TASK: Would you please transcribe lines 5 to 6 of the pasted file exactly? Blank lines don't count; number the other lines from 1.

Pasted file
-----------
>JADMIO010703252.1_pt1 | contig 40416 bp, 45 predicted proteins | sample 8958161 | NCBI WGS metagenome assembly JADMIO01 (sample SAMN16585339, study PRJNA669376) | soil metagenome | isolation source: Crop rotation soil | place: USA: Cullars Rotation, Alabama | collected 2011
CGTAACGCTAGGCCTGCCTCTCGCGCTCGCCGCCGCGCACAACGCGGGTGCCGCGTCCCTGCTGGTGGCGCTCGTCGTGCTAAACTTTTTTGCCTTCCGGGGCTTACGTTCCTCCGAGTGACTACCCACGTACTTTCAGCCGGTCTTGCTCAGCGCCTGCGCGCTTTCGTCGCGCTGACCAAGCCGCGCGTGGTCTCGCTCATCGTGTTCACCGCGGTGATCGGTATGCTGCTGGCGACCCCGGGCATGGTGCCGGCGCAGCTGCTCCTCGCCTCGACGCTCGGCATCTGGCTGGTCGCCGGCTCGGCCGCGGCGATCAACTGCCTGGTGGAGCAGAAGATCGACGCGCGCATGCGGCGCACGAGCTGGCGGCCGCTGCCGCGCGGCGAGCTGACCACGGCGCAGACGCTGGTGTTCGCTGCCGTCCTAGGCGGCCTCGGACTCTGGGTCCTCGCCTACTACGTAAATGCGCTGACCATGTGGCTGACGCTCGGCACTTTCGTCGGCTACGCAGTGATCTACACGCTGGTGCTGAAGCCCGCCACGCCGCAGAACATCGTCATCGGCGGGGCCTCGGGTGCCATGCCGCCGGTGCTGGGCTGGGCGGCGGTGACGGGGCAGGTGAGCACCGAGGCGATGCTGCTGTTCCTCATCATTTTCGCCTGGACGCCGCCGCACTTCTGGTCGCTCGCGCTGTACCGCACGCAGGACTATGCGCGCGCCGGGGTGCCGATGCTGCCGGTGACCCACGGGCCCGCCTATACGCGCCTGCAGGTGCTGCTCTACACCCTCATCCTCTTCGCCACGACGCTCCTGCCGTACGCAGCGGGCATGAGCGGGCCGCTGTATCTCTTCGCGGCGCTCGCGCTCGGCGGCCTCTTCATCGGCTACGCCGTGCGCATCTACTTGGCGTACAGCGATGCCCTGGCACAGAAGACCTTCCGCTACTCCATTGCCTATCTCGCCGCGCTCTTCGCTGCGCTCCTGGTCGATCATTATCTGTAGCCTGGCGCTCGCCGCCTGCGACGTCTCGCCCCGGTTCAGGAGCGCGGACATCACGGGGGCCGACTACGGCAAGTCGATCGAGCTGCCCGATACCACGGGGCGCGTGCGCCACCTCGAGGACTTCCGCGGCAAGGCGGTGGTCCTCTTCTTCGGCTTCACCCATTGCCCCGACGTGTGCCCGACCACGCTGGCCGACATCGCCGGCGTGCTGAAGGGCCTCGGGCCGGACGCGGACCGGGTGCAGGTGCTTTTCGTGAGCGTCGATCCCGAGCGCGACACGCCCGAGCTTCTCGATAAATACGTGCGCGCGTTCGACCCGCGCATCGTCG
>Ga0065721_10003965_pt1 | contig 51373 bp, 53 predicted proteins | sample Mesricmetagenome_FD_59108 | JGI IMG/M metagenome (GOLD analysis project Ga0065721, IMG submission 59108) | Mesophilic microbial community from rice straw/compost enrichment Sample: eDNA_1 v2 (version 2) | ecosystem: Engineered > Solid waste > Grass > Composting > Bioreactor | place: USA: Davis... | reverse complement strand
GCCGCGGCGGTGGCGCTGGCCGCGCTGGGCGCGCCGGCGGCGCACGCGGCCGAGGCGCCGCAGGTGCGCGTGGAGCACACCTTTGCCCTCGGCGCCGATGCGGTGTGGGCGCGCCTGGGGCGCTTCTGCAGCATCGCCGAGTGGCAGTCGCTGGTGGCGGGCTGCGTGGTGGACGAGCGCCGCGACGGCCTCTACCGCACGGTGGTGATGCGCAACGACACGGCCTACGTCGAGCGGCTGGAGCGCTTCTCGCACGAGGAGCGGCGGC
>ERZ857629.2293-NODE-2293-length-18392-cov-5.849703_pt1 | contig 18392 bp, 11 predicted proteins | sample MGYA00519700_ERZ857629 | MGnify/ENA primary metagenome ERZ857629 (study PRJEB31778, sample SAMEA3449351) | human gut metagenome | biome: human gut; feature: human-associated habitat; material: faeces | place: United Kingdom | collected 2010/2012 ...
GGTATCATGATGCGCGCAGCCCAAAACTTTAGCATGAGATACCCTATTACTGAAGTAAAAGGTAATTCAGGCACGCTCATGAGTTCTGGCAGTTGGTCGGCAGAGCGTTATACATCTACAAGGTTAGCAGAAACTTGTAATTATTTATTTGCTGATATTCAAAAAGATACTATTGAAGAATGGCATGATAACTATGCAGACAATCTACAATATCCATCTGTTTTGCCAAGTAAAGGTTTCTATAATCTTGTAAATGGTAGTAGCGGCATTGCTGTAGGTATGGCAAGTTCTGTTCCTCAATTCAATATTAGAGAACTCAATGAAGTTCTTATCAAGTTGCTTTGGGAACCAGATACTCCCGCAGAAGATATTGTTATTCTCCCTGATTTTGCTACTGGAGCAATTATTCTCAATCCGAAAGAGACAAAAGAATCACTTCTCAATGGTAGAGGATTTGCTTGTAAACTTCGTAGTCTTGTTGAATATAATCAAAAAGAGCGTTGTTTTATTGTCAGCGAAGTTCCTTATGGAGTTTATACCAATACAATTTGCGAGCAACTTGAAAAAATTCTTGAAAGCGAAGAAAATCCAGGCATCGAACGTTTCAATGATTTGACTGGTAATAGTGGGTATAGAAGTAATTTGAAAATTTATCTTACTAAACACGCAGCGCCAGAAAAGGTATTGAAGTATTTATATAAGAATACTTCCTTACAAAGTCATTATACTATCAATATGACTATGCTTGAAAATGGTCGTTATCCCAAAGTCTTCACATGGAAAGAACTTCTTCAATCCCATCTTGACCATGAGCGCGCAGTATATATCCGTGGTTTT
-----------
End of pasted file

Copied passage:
>ERZ857629.2293-NODE-2293-length-18392-cov-5.849703_pt1 | contig 18392 bp, 11 predicted proteins | sample MGYA00519700_ERZ857629 | MGnify/ENA primary metagenome ERZ857629 (study PRJEB31778, sample SAMEA3449351) | human gut metagenome | biome: human gut; feature: human-associated habitat; material: faeces | place: United Kingdom | collected 2010/2012 ...
GGTATCATGATGCGCGCAGCCCAAAACTTTAGCATGAGATACCCTATTACTGAAGTAAAAGGTAATTCAGGCACGCTCATGAGTTCTGGCAGTTGGTCGGCAGAGCGTTATACATCTACAAGGTTAGCAGAAACTTGTAATTATTTATTTGCTGATATTCAAAAAGATACTATTGAAGAATGGCATGATAACTATGCAGACAATCTACAATATCCATCTGTTTTGCCAAGTAAAGGTTTCTATAATCTTGTAAATGGTAGTAGCGGCATTGCTGTAGGTATGGCAAGTTCTGTTCCTCAATTCAATATTAGAGAACTCAATGAAGTTCTTATCAAGTTGCTTTGGGAACCAGATACTCCCGCAGAAGATATTGTTATTCTCCCTGATTTTGCTACTGGAGCAATTATTCTCAATCCGAAAGAGACAAAAGAATCACTTCTCAATGGTAGAGGATTTGCTTGTAAACTTCGTAGTCTTGTTGAATATAATCAAAAAGAGCGTTGTTTTATTGTCAGCGAAGTTCCTTATGGAGTTTATACCAATACAATTTGCGAGCAACTTGAAAAAATTCTTGAAAGCGAAGAAAATCCAGGCATCGAACGTTTCAATGATTTGACTGGTAATAGTGGGTATAGAAGTAATTTGAAAATTTATCTTACTAAACACGCAGCGCCAGAAAAGGTATTGAAGTATTTATATAAGAATACTTCCTTACAAAGTCATTATACTATCAATATGACTATGCTTGAAAATGGTCGTTATCCCAAAGTCTTCACATGGAAAGAACTTCTTCAATCCCATCTTGACCATGAGCGCGCAGTATATATCCGTGGTTTT